Should Transfer to Ground-Floor Unit Be Treated as New Move-In?

May 4, 2010
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If you are thinking about transferring a person to a ground floor unit to accommodate his disability, you may be risking your tax credits if you accommodate his request. That is, if you are the owner of a 100 percent tax credit multi-building site and transferring the resident to another building.

According to the IRS, such a transfer is considered a new move-in, for which you must certify that the resident is eligible for the new unit. If he is eligible, there is no problem. But if he is now over-income—that is, his income has increased to over 140 percent of the tax credit program limits—you may lose credits for the new unit.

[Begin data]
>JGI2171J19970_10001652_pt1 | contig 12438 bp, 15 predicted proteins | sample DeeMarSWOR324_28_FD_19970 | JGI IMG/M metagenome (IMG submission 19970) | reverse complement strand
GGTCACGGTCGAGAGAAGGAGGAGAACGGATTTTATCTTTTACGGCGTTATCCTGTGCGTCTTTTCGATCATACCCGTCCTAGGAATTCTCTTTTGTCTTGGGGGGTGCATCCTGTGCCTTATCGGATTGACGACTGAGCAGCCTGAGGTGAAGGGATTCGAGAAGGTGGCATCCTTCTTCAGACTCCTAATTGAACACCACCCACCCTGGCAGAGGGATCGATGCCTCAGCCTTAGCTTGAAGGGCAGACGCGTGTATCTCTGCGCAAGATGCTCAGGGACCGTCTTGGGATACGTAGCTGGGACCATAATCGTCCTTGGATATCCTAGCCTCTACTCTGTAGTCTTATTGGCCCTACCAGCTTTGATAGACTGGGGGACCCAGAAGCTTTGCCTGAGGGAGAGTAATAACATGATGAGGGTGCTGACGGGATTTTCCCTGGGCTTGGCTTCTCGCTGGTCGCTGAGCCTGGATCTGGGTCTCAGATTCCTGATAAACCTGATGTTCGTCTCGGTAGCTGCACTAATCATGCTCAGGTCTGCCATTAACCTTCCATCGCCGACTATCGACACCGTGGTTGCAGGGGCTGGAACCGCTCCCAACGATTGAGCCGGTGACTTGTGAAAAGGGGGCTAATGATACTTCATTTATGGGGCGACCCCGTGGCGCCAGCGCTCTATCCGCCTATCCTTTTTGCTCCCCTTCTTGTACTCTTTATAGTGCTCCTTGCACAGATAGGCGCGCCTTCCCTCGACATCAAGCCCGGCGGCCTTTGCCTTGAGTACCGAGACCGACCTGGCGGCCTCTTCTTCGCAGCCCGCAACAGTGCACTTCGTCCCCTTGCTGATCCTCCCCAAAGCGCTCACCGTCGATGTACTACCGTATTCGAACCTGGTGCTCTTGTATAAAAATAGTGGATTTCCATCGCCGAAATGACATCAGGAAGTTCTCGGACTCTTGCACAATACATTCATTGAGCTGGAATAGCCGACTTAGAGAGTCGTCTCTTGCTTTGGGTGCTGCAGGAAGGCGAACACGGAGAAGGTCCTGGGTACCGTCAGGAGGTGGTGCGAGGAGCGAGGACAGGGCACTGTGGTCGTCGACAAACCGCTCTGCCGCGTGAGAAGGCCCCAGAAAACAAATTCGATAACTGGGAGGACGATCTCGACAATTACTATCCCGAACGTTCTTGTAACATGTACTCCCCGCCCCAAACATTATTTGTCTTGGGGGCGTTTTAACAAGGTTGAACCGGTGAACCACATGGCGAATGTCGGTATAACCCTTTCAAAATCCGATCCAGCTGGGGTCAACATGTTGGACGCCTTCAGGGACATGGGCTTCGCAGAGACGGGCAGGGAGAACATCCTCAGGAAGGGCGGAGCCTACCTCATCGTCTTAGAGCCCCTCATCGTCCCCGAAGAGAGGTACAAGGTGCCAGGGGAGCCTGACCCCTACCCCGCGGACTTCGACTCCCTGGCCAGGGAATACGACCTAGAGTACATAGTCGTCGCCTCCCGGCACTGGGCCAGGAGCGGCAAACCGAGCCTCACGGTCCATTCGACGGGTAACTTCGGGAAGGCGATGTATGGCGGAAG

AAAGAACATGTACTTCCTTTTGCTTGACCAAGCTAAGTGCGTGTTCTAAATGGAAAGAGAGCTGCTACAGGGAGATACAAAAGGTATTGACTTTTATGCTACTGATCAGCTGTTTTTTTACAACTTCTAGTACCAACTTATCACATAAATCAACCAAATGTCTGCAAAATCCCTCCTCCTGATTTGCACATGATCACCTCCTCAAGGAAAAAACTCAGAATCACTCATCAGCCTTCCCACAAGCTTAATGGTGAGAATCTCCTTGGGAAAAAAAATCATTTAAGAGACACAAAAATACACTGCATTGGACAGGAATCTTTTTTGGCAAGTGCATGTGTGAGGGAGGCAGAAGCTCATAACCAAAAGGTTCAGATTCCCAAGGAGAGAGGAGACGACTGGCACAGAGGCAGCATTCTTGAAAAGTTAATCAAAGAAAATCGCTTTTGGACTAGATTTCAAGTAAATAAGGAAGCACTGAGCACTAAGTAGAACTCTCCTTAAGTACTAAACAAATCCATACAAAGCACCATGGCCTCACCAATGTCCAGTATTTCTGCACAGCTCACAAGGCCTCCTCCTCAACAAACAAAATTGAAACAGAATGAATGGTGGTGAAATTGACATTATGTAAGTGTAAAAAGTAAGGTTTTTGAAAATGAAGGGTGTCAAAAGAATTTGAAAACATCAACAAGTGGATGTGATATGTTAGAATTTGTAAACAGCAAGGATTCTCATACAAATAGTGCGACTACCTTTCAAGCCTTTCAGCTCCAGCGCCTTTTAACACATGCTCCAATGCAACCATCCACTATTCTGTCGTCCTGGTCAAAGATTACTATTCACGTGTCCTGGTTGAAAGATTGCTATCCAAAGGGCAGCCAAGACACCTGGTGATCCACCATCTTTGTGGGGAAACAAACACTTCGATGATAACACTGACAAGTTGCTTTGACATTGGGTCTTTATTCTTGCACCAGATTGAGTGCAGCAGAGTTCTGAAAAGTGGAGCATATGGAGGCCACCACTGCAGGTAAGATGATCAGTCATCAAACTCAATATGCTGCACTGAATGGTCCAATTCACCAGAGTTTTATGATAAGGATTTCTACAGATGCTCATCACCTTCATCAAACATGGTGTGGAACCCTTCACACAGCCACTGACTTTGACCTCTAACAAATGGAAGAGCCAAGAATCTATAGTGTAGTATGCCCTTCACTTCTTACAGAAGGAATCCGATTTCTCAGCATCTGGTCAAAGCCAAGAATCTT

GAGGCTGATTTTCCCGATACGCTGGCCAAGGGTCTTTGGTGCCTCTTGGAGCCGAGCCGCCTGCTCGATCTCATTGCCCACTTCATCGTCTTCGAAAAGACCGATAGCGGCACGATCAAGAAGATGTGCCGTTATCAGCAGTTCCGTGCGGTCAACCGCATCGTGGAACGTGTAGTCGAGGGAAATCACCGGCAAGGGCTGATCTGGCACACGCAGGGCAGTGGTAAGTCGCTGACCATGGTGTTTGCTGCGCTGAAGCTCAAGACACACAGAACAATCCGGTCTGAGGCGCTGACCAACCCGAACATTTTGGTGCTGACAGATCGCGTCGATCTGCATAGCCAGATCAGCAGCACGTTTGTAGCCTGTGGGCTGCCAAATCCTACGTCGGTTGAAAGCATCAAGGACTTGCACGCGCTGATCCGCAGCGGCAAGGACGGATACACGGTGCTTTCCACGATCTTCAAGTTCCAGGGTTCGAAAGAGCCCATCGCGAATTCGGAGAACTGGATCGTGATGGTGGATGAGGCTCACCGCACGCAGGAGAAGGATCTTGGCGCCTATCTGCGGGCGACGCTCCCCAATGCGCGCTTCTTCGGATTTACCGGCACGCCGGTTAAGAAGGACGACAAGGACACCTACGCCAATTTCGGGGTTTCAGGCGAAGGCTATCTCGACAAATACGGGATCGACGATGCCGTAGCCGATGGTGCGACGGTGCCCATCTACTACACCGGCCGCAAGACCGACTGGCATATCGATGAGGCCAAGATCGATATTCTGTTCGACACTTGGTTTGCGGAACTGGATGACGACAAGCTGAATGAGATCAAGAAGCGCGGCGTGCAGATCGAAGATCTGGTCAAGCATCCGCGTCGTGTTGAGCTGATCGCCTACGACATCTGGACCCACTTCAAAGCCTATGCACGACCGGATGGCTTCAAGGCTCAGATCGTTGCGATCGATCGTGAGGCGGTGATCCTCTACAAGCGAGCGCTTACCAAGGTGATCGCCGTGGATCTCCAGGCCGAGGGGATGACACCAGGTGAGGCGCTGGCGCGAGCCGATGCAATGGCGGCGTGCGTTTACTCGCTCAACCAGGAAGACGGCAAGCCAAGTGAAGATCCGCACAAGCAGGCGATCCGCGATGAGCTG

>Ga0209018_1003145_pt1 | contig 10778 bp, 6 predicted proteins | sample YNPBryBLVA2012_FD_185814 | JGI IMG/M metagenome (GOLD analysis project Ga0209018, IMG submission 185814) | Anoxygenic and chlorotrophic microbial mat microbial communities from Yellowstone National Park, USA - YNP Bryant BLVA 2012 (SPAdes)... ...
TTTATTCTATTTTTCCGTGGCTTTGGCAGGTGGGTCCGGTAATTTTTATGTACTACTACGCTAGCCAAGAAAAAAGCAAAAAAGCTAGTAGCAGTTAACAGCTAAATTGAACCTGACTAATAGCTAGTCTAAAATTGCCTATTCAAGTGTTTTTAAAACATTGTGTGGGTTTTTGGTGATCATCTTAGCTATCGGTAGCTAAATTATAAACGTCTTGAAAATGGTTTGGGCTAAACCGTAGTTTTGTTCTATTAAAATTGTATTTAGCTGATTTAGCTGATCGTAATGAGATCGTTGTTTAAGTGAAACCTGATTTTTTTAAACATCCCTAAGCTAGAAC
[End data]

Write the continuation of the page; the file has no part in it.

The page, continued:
But, there is a catch. In addition to the tax credit regulations, you have to consider the federal Fair Housing Act (FHA). A court could rule that you must accommodate that resident by moving him to any available ground-floor unit at the site, even if it’s not in the same building. The federal government has given no clear guidance on whether your duty to comply with the FHA takes priority over your need to stay in tax credit compliance. It is also unclear whether state housing agencies will report you to the IRS for noncompliance with tax credit rules if you transfer a resident in order to comply with the FHA. Be sure to talk to your lawyer and your state housing agency to evaluate your liability if you are planning an accommodation for an over-income disabled resident by moving him to another unit.